OPINION: This article may contain commentary which reflects the author's opinion.
Parental choice got a win in Virginia on Monday after the state Supreme Court upheld an executive order from GOP Gov. Glenn Youngkin banning public school districts from imposing mask mandates on students.
Following the ruling, Republican Attorney General Jason Miyares called “a win for Virginia families” in allowing parents to have their children opt-out of wearing a mask if they so desired.
“Today, the Supreme Court of Virginia rejected a challenge out of the City of Chesapeake to Governor Youngkin’s Executive Order Number 2. The Governor and I are pleased with today’s ruling,” Miyares noted in a statement following the decision.
“At the beginning of this pandemic, Governor Northam used his broad emergency powers to close places of worship, private businesses, and schools and impose a statewide mask mandate,” he continued.
“Nearly two years later, we have better risk mitigation strategies and vaccines, and we know much more about the efficacy of requiring children to wear masks all day,” he said.
“We agree with the Court’s decision and will continue to defend the Executive Order. This is a victory for Virginia families,” Miyares added.
The Supreme Court of Virginia has rejected a challenge out of Chesapeake to @GovernorVA‘s EO2.
This is a win for Virginia families. https://t.co/OtEFdqkudJ
— Jason Miyares (@JasonMiyaresVA) February 7, 2022
In the high court’s dismissal, justices noted that parents challenged “the provisions of Governor Glenn A. Youngkin’s Executive Order Two and Order of Public Health Emergency One (collectively, ‘EO 2′) that permits parents to exempt their children from school masking requirements.”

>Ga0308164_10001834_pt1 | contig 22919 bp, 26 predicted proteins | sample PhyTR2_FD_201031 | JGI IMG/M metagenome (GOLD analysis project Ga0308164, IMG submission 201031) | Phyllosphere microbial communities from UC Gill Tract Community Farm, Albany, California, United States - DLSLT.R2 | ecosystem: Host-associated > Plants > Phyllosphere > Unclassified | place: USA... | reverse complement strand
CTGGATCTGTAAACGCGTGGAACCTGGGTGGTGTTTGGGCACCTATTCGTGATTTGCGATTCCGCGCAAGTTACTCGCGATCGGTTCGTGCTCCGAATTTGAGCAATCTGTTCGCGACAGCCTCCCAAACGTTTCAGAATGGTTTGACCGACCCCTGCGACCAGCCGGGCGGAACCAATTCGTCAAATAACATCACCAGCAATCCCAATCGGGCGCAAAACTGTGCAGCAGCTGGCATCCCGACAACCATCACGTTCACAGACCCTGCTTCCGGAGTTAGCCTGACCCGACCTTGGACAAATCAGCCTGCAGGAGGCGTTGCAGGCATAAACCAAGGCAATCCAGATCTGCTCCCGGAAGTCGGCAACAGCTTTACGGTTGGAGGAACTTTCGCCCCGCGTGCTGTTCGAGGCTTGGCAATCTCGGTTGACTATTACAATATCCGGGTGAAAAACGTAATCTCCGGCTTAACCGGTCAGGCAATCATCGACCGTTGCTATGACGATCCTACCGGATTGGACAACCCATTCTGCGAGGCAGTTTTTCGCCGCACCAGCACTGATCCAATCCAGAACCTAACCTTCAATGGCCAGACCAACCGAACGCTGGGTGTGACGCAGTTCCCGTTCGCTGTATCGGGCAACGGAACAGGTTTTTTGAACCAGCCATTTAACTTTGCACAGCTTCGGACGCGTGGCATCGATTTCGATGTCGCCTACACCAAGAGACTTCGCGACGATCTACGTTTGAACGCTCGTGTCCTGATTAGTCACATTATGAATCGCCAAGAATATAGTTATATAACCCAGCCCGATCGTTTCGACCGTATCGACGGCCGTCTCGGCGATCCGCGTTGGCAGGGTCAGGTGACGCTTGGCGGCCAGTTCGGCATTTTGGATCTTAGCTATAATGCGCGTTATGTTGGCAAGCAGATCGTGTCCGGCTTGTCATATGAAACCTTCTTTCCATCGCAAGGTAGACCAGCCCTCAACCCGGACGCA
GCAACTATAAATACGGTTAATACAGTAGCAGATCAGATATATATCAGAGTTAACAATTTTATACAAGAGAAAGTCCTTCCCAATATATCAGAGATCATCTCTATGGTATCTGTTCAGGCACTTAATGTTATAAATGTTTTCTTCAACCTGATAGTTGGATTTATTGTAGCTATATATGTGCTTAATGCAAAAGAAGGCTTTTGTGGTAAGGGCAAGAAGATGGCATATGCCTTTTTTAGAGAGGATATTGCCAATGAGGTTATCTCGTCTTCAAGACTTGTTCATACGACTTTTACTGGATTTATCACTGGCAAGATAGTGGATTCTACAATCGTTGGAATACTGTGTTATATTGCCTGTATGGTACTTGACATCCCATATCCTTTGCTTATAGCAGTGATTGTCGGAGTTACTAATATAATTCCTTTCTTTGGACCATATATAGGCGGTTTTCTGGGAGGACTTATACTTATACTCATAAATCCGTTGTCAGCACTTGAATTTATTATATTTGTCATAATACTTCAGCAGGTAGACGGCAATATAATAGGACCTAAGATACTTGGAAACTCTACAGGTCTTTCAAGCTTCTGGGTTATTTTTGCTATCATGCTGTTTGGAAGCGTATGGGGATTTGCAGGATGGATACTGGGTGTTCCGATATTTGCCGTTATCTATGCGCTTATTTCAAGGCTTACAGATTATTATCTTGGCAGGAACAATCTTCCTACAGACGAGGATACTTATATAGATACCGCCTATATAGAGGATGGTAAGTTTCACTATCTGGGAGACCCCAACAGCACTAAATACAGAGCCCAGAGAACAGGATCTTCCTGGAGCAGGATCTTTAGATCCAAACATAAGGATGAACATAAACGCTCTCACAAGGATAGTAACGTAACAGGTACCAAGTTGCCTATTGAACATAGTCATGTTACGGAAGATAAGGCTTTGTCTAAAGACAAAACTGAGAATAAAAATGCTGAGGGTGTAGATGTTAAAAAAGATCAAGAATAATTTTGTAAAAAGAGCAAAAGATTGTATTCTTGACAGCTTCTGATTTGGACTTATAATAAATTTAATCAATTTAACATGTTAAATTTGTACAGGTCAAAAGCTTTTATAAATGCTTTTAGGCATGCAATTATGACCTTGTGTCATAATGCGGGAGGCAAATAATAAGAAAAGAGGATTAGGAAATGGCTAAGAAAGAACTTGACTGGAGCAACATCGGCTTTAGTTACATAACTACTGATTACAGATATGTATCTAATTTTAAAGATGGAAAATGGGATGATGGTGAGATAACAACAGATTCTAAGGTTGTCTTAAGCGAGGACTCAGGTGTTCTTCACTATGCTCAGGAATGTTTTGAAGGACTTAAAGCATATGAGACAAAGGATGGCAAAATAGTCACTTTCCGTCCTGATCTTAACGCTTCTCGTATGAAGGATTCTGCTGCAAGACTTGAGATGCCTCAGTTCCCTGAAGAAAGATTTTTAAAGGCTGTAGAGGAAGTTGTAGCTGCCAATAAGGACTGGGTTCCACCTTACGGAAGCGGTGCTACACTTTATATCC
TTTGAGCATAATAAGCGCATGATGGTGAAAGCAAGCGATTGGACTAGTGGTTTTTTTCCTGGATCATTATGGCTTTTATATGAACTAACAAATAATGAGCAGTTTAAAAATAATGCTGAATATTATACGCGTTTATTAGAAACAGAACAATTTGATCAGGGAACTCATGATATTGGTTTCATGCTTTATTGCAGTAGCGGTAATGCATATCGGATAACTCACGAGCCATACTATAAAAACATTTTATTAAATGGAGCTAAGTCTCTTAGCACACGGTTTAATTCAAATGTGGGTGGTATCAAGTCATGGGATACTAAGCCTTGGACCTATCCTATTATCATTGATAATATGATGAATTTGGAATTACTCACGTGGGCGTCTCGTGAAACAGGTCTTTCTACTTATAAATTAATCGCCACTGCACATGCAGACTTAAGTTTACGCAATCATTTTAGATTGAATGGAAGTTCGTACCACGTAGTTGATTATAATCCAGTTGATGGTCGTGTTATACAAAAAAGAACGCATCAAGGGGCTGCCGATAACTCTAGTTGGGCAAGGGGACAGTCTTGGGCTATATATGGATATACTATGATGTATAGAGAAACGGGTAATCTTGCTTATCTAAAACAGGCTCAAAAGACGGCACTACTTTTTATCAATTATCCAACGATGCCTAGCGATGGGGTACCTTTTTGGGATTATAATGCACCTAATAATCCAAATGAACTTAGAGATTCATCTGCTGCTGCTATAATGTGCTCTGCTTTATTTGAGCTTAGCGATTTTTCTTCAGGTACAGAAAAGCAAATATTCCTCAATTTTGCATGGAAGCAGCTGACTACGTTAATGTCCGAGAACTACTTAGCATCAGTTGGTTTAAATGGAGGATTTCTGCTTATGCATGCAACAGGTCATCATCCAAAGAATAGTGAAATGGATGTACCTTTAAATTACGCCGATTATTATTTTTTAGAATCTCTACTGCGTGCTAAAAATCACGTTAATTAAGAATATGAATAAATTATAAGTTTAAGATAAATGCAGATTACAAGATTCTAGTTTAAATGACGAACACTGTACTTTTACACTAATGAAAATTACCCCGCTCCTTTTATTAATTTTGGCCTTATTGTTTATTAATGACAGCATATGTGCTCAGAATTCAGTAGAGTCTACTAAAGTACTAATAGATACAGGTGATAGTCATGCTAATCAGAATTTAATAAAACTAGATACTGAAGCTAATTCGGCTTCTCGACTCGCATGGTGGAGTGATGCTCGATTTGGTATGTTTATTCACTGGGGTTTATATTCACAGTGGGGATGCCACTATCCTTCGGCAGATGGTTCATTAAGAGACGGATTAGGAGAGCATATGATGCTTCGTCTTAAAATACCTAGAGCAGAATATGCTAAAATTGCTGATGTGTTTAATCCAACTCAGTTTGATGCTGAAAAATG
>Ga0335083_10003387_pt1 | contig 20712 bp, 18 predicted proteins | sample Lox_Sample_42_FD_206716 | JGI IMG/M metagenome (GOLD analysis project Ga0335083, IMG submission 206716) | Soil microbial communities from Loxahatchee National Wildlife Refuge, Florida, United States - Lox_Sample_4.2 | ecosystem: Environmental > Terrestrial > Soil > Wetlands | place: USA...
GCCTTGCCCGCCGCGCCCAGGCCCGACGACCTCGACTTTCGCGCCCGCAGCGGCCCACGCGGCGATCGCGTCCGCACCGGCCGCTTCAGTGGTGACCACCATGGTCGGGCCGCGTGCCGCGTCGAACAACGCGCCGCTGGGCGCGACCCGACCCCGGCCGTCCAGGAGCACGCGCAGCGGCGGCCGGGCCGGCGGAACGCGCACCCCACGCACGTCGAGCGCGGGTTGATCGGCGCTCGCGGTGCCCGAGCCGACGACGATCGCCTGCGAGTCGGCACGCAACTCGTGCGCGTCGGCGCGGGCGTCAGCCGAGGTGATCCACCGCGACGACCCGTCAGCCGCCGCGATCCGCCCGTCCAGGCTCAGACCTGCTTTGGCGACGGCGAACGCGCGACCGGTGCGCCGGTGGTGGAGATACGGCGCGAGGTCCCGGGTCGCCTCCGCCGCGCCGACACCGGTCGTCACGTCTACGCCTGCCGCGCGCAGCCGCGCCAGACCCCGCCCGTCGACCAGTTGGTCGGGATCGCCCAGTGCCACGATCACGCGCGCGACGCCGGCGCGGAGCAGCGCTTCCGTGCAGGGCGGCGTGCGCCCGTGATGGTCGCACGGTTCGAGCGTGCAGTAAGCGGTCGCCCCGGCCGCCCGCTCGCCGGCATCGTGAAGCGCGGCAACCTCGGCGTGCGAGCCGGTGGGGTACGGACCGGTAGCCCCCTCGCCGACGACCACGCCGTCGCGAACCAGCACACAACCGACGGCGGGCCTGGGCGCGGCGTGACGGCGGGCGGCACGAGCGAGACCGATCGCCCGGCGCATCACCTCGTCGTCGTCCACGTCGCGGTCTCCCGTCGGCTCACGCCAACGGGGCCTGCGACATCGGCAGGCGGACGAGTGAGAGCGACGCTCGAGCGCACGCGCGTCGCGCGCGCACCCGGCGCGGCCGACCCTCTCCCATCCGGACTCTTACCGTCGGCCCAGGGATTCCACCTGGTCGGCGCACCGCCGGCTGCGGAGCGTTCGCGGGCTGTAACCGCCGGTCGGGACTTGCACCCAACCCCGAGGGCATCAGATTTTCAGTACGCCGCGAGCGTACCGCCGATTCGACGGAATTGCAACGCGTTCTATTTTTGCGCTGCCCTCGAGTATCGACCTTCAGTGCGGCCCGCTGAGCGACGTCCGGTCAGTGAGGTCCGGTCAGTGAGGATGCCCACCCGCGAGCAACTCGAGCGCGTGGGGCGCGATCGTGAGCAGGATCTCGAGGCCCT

The justices also wrote, “we deny petitioners’ motion to amend, and we dismiss the petition because the relief requested does not lie against any of the respondents.”
The ruling follows Youngkin’s decision last week to join a parental lawsuit against the Loudoun County Public Schools which had issued a mask mandate for students in defiance of Youngkin’s order.
The Daily Wire reported at the time:
Virginia’s governor, attorney general, and superintendent of public instruction have asked a court to let them become plaintiffs in a lawsuit brought by parents against the Loudoun County Public Schools (LCPS), lending new legal firepower to a group of parents’ quest to unmask their children.
After taking office last month, Gov. Glenn Youngkin issued an executive order saying that parents had the right to choose whether their children must wear masks at school or not. Liberal jurisdictions refused to follow it, claiming they did not have to follow executive orders.
Miyares issued a statement then, as well.
“When the pandemic started, Governor Northam used his emergency powers to close down places of worship, private businesses, and schools and impose a universal mask mandate. Nearly two years later, Governor Youngkin is using those same emergency powers to adapt to our current phase in the same pandemic, by giving parents the ability to opt out of a school mask mandate,” he wrote.
In addition to K-12 public schools in Virginia, three large universities in the state have also recently ended mandatory masking after a newly issued legal opinion from Miyares:
As recognized in the prior Opinion, “[tjhere is no question that the General Assembly could enact
a statute requiring the COVID-19 vaccine for in-person school attendance.”10 As of this writing, it has not
done so. Over the course of the COVID-19 pandemic, the General Assembly has amended other statutes to
address pandemic-related issues. For example, it amended the Virginia Freedom of Information Act to
broaden the purposes for which public bodies may hold electronic meetings without a quorum physically
assembled at one location.” Although the General Assembly specifically authorized public institutions of
higher education to assist the Department of Health and local health departments in the administration of
the COVID-19 vaccine, the legislation did not grant such institutions power to impose vaccine
requirements. To date, the General Assembly has not amended the specific immunizations enumerated
in § 23.1-800 to include immunization for COVID-19, and boards of visitors may not exercise an implied
power to require a certain vaccine when a specific statute governing vaccination excludes it.